WEEK 6 - Friday 15 October 2021
A wise man once said “Nothing in this world can take the place of persistence and perseverance”. It was actually my old Form Teacher, Mr Rowntree, and his words have stayed with me for 22 years (and counting).
With the risk of placing too much importance on resilience, the need to develop these skills is probably more important now than ever before. It is worth saying that resilience, perseverance and coping skills can all be improved and developed with hard work.
The role of developing resilience relies heavily on providing our young people the right environment to learn. We not only have to provide the right amount of challenge but also the right amount of support. Too much challenge and no support results in stress, pressure and burnouts. Too much support and not enough challenge can lead to complacency.
So, how can we develop resilience?:
- Keep your eye on the Prize (Maintain your perspective). Keeping a sense of perspective is crucial. Having the ability to keep an eye on the bigger picture as well as the mundane small details will help stay on track. Being able to focus on both during tough periods will help develop resilience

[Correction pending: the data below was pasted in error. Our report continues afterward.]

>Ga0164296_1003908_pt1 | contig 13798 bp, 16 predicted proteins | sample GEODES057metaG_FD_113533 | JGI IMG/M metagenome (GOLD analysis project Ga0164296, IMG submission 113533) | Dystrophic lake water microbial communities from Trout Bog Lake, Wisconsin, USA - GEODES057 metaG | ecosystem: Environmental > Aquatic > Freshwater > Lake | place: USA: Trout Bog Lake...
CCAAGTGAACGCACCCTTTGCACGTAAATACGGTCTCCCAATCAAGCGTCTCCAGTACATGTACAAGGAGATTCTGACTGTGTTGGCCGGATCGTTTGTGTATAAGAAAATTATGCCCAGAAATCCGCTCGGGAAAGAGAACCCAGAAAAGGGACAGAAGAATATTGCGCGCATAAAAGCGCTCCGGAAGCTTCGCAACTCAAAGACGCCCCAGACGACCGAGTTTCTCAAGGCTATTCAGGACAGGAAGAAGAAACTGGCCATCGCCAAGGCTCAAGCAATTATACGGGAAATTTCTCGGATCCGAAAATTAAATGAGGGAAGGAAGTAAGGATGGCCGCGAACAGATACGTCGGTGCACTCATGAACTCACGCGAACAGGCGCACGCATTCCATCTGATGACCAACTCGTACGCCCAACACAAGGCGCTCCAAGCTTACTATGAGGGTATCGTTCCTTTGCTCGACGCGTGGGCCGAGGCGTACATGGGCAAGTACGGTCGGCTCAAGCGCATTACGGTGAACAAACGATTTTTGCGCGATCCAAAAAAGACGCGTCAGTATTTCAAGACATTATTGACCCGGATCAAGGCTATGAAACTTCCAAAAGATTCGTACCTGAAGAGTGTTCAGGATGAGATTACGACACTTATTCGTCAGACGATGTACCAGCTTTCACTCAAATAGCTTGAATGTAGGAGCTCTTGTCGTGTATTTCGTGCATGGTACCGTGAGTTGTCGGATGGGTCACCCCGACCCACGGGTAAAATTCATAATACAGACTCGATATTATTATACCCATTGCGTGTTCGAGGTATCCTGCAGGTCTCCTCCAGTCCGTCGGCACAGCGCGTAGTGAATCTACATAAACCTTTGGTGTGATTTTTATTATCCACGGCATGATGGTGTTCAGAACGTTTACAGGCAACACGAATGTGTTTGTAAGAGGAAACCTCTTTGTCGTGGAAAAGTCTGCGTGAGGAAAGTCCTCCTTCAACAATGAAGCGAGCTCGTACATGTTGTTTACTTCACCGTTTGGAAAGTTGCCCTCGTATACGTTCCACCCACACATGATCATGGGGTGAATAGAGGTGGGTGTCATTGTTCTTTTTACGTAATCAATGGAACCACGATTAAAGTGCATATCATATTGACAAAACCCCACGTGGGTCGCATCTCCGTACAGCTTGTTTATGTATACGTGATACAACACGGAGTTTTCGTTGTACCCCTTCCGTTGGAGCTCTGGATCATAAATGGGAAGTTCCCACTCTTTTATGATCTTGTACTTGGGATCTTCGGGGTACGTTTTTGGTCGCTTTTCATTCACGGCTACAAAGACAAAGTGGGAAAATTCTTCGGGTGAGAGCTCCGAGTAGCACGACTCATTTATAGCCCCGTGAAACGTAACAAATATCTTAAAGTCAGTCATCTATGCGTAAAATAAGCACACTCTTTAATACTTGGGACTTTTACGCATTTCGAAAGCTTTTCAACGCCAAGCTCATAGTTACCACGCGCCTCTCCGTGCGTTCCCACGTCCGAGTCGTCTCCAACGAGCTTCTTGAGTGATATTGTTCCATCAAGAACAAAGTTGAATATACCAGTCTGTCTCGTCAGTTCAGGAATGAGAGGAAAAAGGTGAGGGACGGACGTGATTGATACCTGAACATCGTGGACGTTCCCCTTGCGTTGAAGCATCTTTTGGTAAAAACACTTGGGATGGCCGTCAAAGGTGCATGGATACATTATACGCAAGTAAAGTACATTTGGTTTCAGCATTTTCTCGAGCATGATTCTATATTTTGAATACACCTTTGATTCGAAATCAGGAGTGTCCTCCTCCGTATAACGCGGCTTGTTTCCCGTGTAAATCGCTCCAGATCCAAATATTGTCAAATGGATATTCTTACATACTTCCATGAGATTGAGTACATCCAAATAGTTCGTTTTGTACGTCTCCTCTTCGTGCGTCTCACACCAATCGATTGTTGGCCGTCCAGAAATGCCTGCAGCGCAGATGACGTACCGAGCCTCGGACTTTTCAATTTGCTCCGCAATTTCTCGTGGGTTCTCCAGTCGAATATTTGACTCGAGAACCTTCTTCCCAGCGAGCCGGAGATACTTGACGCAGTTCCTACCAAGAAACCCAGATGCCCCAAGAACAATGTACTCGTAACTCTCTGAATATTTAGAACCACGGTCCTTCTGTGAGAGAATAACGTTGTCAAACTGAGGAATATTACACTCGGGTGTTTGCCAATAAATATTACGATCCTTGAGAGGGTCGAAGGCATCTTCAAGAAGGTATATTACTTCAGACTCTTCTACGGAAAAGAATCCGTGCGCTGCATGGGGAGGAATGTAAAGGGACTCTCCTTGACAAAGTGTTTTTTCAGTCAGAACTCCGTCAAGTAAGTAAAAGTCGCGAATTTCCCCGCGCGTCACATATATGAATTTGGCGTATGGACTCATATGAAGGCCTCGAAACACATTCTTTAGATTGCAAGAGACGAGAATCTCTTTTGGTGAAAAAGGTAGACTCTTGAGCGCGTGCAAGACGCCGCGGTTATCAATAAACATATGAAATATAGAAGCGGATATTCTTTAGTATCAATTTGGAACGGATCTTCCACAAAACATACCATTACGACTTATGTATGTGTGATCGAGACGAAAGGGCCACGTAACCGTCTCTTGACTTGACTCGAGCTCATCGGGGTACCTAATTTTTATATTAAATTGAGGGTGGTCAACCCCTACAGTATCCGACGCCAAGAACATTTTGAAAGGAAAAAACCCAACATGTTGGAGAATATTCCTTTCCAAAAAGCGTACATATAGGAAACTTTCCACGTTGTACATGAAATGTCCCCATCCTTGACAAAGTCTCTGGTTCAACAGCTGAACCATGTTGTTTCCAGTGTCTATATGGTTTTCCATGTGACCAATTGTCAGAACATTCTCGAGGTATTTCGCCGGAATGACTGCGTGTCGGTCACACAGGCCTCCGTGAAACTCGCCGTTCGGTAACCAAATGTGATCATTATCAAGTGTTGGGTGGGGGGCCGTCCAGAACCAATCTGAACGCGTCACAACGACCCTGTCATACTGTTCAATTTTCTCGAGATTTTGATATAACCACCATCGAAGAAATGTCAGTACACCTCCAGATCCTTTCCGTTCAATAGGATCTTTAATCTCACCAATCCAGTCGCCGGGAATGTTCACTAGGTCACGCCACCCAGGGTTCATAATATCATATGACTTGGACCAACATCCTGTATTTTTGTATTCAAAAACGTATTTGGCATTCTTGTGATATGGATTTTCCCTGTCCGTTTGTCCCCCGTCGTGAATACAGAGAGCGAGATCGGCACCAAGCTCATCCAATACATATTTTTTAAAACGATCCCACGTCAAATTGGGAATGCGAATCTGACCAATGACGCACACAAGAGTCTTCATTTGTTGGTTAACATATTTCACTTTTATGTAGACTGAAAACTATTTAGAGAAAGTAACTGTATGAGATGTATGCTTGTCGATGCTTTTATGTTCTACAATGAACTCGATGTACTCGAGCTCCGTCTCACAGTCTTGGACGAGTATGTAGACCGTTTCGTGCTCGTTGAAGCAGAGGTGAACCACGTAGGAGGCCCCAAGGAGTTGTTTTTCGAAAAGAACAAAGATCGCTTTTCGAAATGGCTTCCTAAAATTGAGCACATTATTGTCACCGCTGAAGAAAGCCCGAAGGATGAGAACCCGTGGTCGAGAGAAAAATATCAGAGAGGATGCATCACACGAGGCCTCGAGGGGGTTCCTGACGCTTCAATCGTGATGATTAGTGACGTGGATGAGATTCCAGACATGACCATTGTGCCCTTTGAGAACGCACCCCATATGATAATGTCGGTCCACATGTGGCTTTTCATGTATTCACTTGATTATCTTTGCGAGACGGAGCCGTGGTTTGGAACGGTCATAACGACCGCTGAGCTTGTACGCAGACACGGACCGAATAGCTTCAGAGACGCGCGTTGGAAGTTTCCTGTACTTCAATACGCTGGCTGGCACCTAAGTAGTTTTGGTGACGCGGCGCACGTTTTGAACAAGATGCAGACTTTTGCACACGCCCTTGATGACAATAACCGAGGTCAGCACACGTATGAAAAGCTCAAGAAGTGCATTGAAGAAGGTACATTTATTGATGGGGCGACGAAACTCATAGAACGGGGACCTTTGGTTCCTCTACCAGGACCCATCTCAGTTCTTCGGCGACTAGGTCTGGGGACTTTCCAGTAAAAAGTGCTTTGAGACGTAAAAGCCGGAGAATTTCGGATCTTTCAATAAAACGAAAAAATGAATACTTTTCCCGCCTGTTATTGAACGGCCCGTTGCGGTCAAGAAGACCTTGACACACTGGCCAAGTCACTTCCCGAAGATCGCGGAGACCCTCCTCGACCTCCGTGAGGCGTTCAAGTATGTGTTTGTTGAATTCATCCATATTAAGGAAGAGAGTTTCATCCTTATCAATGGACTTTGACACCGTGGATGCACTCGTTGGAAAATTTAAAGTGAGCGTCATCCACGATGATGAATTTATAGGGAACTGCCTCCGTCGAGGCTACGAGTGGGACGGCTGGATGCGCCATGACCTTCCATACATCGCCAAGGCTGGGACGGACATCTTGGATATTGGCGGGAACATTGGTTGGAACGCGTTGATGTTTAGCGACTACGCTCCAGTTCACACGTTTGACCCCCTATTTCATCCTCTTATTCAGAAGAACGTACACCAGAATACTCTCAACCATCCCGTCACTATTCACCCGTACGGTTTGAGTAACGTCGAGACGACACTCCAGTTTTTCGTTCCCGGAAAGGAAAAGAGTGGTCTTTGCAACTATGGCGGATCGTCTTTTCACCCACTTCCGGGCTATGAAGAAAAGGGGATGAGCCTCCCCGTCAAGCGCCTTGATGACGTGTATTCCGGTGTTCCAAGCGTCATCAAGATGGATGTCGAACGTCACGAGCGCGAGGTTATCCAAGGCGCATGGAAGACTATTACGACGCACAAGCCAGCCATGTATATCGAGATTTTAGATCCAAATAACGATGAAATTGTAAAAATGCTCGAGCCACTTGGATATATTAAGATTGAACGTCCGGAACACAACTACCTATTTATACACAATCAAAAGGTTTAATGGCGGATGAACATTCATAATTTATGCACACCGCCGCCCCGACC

- Surround yourself with people who make you feel good, and further your development. Often when we isolate ourselves due to growing pressures, the more we brood over bad decisions which in turn increases our stress and frustration. Surrounding yourself with likeminded, kind hardworking people will impact on our wellbeing and effort levels
- Believe in yourself and your own abilities. Have hope! Being optimistic is crucial in developing resilience. When you believe in yourself you are more likely to push yourself and place yourself into challenging (and hugely rewarding) situations
- Be flexible. Learn to be adaptable, things will go wrong, being able to ‘flex’ with these changes is a key part of resilience. Bruce Lee noted “the stiffest tree is most easily cracked”
- There will be some stress...Don't totally avoid stressful situations. Finding the right balance is tricky but some stress is helpful, it means you care
I would like to finish this week's Blog in the same way as the last:
Right now the prospect of sitting their GCSE exams will undoubtedly be a concern to many students in Year 11 and I encourage you to have a conversation with your child, discuss the steps mentioned above and most importantly encourage them to discuss their concerns with their Year Leader, Tutors and Teaching Staff.
If you are concerned and would like to speak to me, please do not hesitate to contact me: firstname.lastname@example.org
Take care and stay safe.
Head of Year 11
Assistant Head of Year 11